45 Years of Surviving Trauma



I have a long history of surviving trauma, and my healing journey continues.


At the age of 8, my mother’s boyfriend started to sexually abuse me. This lasted for years. At one point during my childhood, he even allowed a family friend to abuse me as well. I remember him telling me, “Do not tell your Mom. She will lose everything.” My mom worked all of the time, and he took advantage of her generosity. I lived in FEAR for a very long time-- fear that the door would creak open, fear that I would somehow hurt my mother by compromising their relationship. Eventually, people started to question him. They asked me if he had hurt me. I, of course, said “no” out of fear and worry for my hard-working, loving mother. Luckily, he didn’t stay around much longer... and that chapter was over.


My mother soon met another man. She quit working as much, and their relationship moved very quickly. I imagine she thought he was the great love of her life. I was 12 years old at the time, but I knew right away that he was an alcoholic. My mom knew something about alcoholics—her father and brother dealt with addiction-- yet she forged ahead. They married. It was July of 1987. Just 10 days later, my mother tragically lost her life in a motorcycle accident. I vividly remember the day. She left me a note to watch my sister, which I frequently did. My neighbor friend came over and we played. We went on a walk and came upon all of the flashing lights. I wanted to investigate, like any curious 12-year old would. My friend convinced me to leave. I did not yet know my mom was in the middle of those flashing lights. Little did I know up until 10 years ago, because it was too traumatic for her to tell me... Cheryl (Richardson) Mlcoch was walking with a classmate and she saw the accident. She and her friend stayed with my mom and her husband until the emergency services team came to assist in the situation. I know this is why our bond is so strong, she is always been so supportive and loving. We got back to the house and a neighbor came over and said, “We need to stay with you.” She then broke down and told me my mom was killed in a motorcycle accident and her husband was sent to a trauma hospital. That was the last night I ever spent in the house my mom worked so hard to keep.


My little sister was sent to stay with my mother’s parents. My father, whom I barely knew, decided I should live with my Aunt and Uncle. I felt orphaned for years. I eventually moved in with my dad’s mother—my Grandmother. Living with her was joyful, and amazing and we made up for years of lost time. But, I always yearned for my mom. I just figured I would be sad. I would write to my friend Cheryl. She would send me cheery letters. I would talk to her about break ups, she would tell me about her time at college. I still have some of the letters. She got me through it all.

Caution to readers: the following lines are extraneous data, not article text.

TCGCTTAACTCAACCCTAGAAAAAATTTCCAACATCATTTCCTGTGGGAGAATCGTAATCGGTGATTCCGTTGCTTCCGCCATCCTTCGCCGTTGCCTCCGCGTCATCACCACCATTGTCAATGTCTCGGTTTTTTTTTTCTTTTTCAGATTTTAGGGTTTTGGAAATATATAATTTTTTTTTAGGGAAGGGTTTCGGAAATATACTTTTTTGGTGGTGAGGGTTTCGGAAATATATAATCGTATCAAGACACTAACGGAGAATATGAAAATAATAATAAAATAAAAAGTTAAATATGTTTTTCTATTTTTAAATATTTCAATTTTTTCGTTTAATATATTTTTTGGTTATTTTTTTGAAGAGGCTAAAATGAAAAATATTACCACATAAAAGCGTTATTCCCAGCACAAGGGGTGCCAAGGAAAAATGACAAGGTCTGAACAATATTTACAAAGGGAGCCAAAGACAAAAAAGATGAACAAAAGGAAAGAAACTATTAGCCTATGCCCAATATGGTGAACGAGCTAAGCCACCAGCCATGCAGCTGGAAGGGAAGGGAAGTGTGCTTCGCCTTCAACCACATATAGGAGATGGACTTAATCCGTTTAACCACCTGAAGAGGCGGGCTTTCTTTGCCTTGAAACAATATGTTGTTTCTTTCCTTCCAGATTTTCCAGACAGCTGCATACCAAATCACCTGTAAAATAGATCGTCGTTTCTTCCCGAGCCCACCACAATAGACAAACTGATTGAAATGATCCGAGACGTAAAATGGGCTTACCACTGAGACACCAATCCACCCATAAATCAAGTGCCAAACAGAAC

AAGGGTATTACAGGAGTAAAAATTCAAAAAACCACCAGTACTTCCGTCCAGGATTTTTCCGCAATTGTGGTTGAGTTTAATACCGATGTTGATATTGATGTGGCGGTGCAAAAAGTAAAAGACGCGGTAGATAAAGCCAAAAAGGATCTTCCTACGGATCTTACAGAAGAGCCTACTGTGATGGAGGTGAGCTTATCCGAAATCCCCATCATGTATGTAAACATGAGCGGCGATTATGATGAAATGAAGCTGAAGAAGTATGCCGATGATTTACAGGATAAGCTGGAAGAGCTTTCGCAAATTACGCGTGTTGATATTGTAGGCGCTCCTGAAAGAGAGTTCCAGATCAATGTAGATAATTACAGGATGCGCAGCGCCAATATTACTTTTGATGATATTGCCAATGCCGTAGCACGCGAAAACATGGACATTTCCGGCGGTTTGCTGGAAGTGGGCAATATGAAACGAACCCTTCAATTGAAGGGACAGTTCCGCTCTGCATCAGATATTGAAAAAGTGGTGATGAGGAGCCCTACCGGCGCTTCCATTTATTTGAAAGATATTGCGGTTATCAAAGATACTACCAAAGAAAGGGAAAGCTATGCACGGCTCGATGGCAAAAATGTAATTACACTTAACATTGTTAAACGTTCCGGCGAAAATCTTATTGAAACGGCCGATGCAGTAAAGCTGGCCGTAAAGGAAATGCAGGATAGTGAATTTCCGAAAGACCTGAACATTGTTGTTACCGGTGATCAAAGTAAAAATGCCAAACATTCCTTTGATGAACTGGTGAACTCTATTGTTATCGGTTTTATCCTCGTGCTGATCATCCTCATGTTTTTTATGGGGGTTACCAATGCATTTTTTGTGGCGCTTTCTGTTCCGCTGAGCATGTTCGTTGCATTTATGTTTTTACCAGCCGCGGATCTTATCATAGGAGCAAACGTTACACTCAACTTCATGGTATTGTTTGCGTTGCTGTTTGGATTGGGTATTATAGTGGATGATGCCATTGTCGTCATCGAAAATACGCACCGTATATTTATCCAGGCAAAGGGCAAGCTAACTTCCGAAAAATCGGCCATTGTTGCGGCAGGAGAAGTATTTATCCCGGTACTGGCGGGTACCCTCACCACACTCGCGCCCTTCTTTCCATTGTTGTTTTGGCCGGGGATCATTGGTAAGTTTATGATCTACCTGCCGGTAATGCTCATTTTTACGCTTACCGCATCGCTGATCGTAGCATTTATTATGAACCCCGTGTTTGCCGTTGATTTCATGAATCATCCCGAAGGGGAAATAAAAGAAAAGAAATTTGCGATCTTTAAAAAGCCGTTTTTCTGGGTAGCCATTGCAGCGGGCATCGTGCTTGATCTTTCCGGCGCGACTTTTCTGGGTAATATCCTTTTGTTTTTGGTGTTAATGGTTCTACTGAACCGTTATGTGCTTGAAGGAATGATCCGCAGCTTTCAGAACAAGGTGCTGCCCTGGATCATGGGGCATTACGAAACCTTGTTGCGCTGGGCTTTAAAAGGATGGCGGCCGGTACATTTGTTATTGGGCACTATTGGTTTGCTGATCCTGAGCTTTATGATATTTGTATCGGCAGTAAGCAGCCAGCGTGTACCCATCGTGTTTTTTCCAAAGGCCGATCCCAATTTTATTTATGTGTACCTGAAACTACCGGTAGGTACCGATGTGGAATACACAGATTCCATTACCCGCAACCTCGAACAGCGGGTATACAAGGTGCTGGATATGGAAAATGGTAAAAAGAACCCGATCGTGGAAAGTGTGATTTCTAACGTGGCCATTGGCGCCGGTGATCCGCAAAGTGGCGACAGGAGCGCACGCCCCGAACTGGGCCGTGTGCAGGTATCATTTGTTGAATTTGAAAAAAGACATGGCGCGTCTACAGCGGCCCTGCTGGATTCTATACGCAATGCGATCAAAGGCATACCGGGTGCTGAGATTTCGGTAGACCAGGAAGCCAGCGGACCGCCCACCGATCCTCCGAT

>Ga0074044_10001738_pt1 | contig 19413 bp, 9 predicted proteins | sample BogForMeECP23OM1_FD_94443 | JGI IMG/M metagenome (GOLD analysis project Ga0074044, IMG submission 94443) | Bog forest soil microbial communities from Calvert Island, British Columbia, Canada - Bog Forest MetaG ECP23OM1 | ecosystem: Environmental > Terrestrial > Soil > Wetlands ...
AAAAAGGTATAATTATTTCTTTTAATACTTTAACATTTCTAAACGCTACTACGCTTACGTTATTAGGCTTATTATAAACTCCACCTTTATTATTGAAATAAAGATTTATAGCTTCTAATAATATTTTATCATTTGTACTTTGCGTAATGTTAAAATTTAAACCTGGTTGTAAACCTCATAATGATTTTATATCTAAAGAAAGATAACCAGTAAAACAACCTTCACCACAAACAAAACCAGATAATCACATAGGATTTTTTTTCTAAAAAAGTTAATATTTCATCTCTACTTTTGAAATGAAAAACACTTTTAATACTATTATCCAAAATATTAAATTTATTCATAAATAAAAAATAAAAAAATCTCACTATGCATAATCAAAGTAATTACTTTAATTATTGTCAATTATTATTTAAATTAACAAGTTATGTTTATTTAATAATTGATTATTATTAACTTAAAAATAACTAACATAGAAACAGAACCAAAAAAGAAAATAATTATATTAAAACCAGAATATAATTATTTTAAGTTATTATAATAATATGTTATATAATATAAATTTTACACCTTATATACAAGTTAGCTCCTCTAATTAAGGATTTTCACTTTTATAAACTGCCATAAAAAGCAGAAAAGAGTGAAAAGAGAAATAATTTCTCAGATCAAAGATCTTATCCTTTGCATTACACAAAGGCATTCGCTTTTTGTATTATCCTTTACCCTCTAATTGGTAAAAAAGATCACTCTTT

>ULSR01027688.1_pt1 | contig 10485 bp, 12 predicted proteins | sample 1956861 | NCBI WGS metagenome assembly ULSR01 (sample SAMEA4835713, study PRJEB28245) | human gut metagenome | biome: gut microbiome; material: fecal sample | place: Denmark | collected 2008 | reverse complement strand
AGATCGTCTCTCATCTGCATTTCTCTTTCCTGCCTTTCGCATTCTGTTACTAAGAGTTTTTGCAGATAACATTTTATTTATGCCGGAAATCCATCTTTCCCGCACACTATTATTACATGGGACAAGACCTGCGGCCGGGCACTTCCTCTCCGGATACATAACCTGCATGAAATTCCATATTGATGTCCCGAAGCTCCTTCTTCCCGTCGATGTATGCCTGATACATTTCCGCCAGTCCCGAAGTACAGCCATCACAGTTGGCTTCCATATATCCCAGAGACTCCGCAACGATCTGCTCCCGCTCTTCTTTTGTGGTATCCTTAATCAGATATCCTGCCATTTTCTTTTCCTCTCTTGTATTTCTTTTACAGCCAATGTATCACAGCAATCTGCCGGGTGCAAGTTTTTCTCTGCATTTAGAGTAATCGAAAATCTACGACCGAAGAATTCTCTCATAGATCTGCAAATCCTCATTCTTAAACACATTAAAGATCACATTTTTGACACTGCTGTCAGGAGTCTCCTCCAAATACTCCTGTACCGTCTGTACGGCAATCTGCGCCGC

After high school graduation, I had a loving boyfriend, and a plan to move out of our small town once he graduated from college. I was so happy. I thought my mom was surely looking down on me and watching the blooming of what would be a beautiful love story. We found a little place in the big city. It was wonderful. It was everything I wanted. In the early morning hours of October 12, 1994, though, a familiar pain returned. I was startled awake by a man bursting through my front door with a knife. He held the knife to my throat. He told me to stop screaming. He told me not to look at him. He put a pillowcase over my face. He gave me orders and told me what I needed to do if I wanted to stay alive. He took several pieces of property including my engagement ring and necklaces. He took pieces of me that no one can ever give back.


Once it was over, and I was alone, I made calls to people that could get to me quickly before the police. They held me to together. I had a wonderful detective and prosecution team and as a result of their hard work, the man who raped me was arrested. My testimony and the testimony of many other victims sealed his fate- 350 years in the Indiana state prison system.


That loving boyfriend, in spite of the horrible circumstances, became my loving husband. I could have never made it through... the waiting... the trial... the tribulations without him, and his family. Even though my case was on the local news, I chose to keep things private, even from some of my family. But he was always there, unwavering in his love and devotion.


I have spent years working through my trauma. I read self-help books. I meditate. I spend time with my family when I’m lonely or sad. I process my story. I process my pain. I have done this little by little for the better part of my life. I am now a “Grammy” and a mother to two beautiful daughters. My supportive husband and I have been married for 25 years. We make each other stronger. I have learned, through a lot of emotional, difficult work, how to work through “the hard stuff” in life, and it has strengthened me in every way. I still carry scars—intimacy is difficult for me—even with my incredible husband. I miss that the most, but my journey’s not over. I have time to heal that too. And if I don’t, I’ll forgive myself for that. I’ve earned it.


Life has taken me for a loop, but I will not let its “unfairness” drag me down any longer. I made a decision; I will not suffer on Oct 12th. I will celebrate being alive. I lived through that day, and so many difficult others. I live each day with a grateful heart and a determined spirit. I hope you will too. Thank you for reading my story.


- Kim



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